Fleet Management

Durable Goods Orders & Shipments Increase

November 29, 2001

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Orders for durable goods skyrocketed in October, while shipments showed a nice increase as well.
The U.S. Commerce Department reported Thursday morning that orders increased a record 12.8%, erasing a 9.2% drop in September, while shipments rose 3.2%, offsetting most of the 6% decline in September.
This is some of the most positive news the nation’s beleaguered manufacturing sector has seen in quite a while, and it translates into positive news for trucking, because manufacturing is its biggest customer.
Newport Communications Senior Economist Jim Haughey says the news suggests that most - if not all - of the September shock to manufacturers was taken by the end of October. However he noted the larger services sector of the economy has not yet recovered as fully; it will remain a drag on economic growth for at least a few more months.
Haughey says just as important, durable goods inventories fell 0.4%, about half of the monthly declines from late spring through the summer.
“This puts the durable goods inventory/sales ratio at 1.61 compared to 1.59 in August and 1.5 last October," Haughey says. "This translates to three days of surplus inventory - maybe less if manufacturers are now willing to hold more inventory to avoid the huge costs of production shutdowns when transportation is disrupted.”
This is the first gain in orders for durable goods since May. More than half of the gain was for defense capital goods, mostly aircraft, munitions and satellites. Haughey predicts, “This level of orders clearly will not be sustained for long, but will provide a substantial boost to manufacturing through the winter.”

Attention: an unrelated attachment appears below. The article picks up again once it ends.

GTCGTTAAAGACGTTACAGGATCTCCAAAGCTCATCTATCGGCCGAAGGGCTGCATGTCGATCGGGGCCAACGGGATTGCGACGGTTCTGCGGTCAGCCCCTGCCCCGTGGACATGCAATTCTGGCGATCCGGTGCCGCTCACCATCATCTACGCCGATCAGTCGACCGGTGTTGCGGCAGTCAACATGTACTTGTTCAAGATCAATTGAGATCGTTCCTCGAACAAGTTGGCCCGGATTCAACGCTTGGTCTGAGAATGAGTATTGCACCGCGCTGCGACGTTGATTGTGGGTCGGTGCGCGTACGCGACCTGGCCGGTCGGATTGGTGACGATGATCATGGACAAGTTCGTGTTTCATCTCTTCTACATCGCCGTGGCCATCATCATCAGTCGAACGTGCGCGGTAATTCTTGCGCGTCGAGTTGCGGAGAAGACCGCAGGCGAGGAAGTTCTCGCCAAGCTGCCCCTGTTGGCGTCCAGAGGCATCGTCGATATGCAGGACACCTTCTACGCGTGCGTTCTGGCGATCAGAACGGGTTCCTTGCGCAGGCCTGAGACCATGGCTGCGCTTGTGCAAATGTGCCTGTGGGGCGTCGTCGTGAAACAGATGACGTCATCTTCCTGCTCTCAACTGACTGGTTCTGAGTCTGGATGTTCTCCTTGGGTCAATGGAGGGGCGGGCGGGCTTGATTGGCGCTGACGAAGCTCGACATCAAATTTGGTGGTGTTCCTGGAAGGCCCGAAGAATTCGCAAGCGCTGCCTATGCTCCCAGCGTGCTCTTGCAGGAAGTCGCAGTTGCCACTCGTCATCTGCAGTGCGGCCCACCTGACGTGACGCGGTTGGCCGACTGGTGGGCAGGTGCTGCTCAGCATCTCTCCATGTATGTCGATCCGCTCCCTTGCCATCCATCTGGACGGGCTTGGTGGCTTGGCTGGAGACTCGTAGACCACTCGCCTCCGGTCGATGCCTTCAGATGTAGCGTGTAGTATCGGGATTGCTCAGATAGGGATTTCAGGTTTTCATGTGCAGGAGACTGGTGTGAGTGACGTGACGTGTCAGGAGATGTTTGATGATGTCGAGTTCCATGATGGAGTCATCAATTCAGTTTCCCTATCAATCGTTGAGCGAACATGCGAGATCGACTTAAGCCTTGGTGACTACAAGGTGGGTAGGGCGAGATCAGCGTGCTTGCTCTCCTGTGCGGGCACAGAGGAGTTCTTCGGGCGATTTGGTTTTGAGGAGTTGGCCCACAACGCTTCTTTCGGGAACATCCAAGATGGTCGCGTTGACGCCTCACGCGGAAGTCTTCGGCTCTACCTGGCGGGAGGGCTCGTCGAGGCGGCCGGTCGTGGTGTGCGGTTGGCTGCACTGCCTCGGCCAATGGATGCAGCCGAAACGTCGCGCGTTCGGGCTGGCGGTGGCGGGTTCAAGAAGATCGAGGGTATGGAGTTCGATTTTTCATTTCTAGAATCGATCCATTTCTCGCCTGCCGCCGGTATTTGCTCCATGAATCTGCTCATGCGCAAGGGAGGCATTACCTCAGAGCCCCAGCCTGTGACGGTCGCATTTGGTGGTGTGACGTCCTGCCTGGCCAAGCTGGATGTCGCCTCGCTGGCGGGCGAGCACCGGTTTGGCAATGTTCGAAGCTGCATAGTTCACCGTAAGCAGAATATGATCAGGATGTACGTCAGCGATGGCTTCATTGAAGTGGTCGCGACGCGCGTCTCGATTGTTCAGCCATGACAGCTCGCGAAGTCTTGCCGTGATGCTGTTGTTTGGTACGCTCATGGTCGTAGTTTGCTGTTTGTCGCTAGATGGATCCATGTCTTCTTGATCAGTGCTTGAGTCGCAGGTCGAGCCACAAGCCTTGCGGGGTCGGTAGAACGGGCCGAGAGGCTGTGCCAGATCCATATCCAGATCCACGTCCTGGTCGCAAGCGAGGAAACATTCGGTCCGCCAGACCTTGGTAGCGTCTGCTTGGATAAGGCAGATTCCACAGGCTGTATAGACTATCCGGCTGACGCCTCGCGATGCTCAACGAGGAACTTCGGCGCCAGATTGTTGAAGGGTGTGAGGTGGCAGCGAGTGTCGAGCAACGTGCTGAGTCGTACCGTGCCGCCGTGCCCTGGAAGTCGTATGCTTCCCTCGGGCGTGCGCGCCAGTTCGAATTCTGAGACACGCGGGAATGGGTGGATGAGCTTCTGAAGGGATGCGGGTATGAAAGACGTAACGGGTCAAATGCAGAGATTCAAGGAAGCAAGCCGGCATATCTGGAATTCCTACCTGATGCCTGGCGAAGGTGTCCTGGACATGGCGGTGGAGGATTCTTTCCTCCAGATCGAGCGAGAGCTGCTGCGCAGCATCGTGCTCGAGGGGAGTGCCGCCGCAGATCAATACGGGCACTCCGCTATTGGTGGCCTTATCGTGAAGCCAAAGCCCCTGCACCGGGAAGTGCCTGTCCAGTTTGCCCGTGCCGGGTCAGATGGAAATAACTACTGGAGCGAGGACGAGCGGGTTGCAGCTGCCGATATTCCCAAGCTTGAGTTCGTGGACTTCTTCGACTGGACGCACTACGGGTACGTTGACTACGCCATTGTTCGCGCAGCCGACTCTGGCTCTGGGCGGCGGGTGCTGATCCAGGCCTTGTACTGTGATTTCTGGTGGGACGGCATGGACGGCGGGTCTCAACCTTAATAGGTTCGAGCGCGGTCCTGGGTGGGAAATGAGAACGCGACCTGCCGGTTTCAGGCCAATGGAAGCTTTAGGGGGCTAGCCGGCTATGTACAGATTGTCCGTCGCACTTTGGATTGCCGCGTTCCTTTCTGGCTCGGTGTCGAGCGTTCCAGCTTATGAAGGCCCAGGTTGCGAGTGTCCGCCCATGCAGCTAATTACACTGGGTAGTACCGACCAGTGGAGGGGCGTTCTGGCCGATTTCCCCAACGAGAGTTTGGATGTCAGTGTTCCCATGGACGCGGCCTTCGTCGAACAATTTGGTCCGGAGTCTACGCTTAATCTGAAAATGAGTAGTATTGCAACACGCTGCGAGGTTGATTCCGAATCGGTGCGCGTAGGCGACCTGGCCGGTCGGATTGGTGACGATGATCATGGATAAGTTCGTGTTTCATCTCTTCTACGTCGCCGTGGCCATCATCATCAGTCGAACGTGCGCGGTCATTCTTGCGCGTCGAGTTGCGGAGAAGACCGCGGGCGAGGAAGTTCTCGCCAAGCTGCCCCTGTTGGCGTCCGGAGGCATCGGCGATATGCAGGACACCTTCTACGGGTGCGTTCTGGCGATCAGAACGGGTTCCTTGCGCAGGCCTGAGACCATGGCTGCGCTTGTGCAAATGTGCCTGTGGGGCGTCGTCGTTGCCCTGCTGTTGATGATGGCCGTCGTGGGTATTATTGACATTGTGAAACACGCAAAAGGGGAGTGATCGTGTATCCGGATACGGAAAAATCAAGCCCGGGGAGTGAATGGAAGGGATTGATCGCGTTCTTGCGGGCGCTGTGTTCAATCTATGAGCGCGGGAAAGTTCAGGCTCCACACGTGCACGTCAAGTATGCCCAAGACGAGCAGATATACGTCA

At the other end of the scale, the high-tech markets had the largest month-to-month declines in October. Semiconductor shipments fell 1.2%, communication equipment shipments dropped 2.1% and computer shipments rose only 0.3%. However, after allowing for rapidly falling prices in these markets, sales volume and freight are likely growing slightly.
This news about durable goods is most welcome in light the release of the “Beige Book” report Wednesday by the Federal Reserve, which found the U.S. economy was generally soft in October and the first half of this month and that in some regions of the country there was additional slowing.
However, the report could end up being a blessing in disguise. Fed policy makers will use the report when they meet about interest rates next month. This has led some analysts to speculate they may consider another cut in interest rates.

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